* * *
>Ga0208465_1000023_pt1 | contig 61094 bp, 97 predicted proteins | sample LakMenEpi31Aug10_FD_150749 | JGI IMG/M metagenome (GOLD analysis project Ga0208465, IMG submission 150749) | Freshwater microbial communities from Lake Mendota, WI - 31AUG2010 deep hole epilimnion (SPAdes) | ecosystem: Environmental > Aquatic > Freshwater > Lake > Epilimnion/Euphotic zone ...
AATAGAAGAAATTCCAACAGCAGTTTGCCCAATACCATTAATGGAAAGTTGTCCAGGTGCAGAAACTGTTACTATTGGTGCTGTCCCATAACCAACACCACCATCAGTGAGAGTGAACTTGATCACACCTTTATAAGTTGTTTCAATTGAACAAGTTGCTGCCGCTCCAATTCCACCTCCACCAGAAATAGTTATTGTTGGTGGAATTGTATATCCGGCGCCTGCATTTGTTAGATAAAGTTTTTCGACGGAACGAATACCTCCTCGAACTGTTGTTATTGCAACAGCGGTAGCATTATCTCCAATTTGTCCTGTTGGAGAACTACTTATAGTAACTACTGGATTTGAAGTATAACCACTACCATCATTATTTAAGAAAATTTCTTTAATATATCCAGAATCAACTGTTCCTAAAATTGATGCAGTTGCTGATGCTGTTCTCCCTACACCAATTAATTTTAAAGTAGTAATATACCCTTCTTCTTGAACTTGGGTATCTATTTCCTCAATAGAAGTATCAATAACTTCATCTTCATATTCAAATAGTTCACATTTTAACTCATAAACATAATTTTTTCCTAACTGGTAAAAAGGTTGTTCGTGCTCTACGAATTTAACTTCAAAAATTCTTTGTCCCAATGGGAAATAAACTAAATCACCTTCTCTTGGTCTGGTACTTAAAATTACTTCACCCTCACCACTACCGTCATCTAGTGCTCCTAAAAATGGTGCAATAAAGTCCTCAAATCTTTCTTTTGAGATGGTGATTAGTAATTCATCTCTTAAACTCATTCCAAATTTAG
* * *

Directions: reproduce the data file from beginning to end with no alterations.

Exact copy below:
>Ga0208465_1000023_pt1 | contig 61094 bp, 97 predicted proteins | sample LakMenEpi31Aug10_FD_150749 | JGI IMG/M metagenome (GOLD analysis project Ga0208465, IMG submission 150749) | Freshwater microbial communities from Lake Mendota, WI - 31AUG2010 deep hole epilimnion (SPAdes) | ecosystem: Environmental > Aquatic > Freshwater > Lake > Epilimnion/Euphotic zone ...
AATAGAAGAAATTCCAACAGCAGTTTGCCCAATACCATTAATGGAAAGTTGTCCAGGTGCAGAAACTGTTACTATTGGTGCTGTCCCATAACCAACACCACCATCAGTGAGAGTGAACTTGATCACACCTTTATAAGTTGTTTCAATTGAACAAGTTGCTGCCGCTCCAATTCCACCTCCACCAGAAATAGTTATTGTTGGTGGAATTGTATATCCGGCGCCTGCATTTGTTAGATAAAGTTTTTCGACGGAACGAATACCTCCTCGAACTGTTGTTATTGCAACAGCGGTAGCATTATCTCCAATTTGTCCTGTTGGAGAACTACTTATAGTAACTACTGGATTTGAAGTATAACCACTACCATCATTATTTAAGAAAATTTCTTTAATATATCCAGAATCAACTGTTCCTAAAATTGATGCAGTTGCTGATGCTGTTCTCCCTACACCAATTAATTTTAAAGTAGTAATATACCCTTCTTCTTGAACTTGGGTATCTATTTCCTCAATAGAAGTATCAATAACTTCATCTTCATATTCAAATAGTTCACATTTTAACTCATAAACATAATTTTTTCCTAACTGGTAAAAAGGTTGTTCGTGCTCTACGAATTTAACTTCAAAAATTCTTTGTCCCAATGGGAAATAAACTAAATCACCTTCTCTTGGTCTGGTACTTAAAATTACTTCACCCTCACCACTACCGTCATCTAGTGCTCCTAAAAATGGTGCAATAAAGTCCTCAAATCTTTCTTTTGAGATGGTGATTAGTAATTCATCTCTTAAACTCATTCCAAATTTAG